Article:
Auckland’s Lost Neglected Gem


Auckland’s inner-city Myers Park is criminally neglected.
It opened in 1915 after an early Mayor Arthur Myers enabled properties to be bought and a park developed.
An inscription in the Park says the place had been “an unwholeseome spot” with “slum shanties and rubbish tips” in an “unsightly gully.”
Bewilderingly in 2011, it feels rather unsavory if not a little sleezy and full of dark foreboding trees in a dip well off the road where they would never hear your screams.
Perception is everything. It may be safe. I’m sure I am not alone in thinking it feels a little creepy.
If Police argue it has a good safety record, it’s only because the public avoid going there.
You don’t go far before tripping off evidence of boozy parties or encounter used condoms. In fact there are reports even of schoolgirls- yes girls- drinking there after school and homeless sleeping amid the trees. As twilight approaches, there has been the odd youth gang confrontation.

Even on a sunny day, you wonder what people are doing amid the shadows of the trees in corners of the park like this.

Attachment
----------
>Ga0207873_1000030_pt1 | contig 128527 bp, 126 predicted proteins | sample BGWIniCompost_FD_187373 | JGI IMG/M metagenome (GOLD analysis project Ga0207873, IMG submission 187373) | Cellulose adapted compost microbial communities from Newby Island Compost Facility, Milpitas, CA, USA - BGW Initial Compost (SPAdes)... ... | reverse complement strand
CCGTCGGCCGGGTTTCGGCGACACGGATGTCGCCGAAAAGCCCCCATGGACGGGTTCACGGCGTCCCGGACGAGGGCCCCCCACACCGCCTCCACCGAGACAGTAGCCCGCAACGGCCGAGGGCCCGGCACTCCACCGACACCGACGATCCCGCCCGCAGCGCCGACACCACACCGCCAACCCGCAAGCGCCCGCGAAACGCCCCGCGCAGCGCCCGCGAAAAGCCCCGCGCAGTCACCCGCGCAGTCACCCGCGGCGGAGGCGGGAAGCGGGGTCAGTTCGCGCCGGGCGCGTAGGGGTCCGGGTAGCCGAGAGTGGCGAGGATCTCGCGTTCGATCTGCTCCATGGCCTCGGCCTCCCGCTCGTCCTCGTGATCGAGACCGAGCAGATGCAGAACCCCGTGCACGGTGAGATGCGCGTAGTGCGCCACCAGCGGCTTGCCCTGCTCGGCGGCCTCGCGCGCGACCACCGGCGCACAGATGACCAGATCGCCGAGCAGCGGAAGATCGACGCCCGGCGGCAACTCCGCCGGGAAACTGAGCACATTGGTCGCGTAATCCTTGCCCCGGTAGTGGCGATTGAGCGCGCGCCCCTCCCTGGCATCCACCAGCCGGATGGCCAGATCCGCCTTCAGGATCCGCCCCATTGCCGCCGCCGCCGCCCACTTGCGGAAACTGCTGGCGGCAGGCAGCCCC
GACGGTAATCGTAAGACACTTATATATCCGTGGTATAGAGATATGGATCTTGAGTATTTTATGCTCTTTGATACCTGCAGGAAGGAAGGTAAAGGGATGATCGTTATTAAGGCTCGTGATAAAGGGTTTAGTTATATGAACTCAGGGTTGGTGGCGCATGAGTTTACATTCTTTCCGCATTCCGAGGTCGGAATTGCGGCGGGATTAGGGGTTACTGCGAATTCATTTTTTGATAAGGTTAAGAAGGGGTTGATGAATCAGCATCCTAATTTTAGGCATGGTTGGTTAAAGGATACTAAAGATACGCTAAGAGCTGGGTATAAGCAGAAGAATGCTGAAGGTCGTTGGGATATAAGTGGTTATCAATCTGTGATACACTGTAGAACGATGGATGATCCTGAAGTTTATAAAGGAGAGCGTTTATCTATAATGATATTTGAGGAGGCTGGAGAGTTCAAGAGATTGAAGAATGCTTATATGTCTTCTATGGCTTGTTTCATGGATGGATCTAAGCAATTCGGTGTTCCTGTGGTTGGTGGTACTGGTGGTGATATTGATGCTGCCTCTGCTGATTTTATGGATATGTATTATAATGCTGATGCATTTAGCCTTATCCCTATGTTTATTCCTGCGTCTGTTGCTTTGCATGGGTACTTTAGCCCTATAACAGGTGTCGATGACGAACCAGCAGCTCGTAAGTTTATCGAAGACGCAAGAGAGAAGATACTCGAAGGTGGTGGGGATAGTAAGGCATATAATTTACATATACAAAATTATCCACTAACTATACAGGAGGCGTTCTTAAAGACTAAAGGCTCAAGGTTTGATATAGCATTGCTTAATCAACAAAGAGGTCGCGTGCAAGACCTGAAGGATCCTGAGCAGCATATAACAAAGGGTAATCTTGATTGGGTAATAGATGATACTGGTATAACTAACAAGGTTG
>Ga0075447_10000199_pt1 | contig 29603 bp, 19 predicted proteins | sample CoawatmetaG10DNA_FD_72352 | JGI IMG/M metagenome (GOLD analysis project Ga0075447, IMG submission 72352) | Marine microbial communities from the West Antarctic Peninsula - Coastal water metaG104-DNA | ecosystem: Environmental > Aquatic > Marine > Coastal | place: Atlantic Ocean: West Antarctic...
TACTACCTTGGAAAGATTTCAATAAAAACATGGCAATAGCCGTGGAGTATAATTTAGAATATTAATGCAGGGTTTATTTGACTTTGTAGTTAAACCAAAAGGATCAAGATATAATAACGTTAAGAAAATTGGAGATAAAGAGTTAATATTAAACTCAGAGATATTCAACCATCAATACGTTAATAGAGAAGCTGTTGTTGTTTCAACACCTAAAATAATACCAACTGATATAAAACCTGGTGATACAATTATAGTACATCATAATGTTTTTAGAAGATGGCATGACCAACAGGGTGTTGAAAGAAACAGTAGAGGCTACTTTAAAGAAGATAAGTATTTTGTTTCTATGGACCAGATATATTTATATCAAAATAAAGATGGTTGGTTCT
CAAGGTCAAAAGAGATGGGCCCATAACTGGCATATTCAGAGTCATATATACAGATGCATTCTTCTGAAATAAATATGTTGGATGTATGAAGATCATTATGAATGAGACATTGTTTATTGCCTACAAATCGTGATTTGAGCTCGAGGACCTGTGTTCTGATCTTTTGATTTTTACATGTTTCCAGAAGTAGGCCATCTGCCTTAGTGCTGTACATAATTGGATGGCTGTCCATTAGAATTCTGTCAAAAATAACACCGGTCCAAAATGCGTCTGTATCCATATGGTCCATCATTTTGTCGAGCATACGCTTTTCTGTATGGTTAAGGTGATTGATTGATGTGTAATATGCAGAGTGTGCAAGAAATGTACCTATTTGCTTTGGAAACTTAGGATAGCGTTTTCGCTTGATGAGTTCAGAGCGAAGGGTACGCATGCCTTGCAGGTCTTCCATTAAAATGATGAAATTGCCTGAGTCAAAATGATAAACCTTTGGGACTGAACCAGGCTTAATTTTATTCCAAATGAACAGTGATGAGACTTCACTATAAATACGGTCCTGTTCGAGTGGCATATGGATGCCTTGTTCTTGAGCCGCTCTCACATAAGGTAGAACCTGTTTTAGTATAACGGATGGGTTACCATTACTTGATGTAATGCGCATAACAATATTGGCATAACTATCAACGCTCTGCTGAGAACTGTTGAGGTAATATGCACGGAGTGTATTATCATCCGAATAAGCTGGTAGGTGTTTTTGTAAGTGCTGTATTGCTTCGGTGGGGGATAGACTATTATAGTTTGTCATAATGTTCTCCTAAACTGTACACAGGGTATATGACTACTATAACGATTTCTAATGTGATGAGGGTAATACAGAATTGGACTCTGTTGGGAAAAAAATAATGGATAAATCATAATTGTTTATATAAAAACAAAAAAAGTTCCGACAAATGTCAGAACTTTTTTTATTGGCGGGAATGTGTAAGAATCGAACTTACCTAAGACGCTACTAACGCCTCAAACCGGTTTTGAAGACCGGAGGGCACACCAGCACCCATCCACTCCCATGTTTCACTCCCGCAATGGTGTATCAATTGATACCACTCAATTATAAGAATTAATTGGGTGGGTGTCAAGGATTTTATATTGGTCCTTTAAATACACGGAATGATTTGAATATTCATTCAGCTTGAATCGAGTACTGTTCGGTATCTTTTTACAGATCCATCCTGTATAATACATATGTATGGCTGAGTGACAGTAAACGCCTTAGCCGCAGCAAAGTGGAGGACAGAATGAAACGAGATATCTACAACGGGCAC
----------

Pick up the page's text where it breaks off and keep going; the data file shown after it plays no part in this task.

There is so much evidence of a Park that has been completely neglected.
it is poorly advertised as if the City fathers are ashamed of showing it off. The sign in Queen St must be a relic of last century.What on earth are those faded stickers on it?

A neighbouring sign suggests it’s more Jurassic Park you are entering.

Decide you’ve had enough and you have no idea where alleyways may take you.

One will take you to a construction site.

Or you can try conquering the stairs(with no stair rail) to K Rd’s St Kelvins Arcade, as Rugby World Cup fans may heading to Eden Park, and wonder how stable it is.

You may wonder where the bordered up houses you pass fit into the horror story; one said to be one of the very oldest houses existing in Auckland which make you wonder why the Historic Places Trust has let it go off its radar.

Imagine what use could be made of the heritage bottom house as a coffee place or appropriately for a display of early Auckland? Quite frankly anything but its present locked up sea of grime.
Two faded sculptures in the Park are painfully in need of urgent TLC.
They are a statue from the Chinese communtiy marking sister city relationships and a copy of Michaelangelo’s Moses, gifted to the city in 1971 by the long-estabished former Queen St department store Milne & Choyce.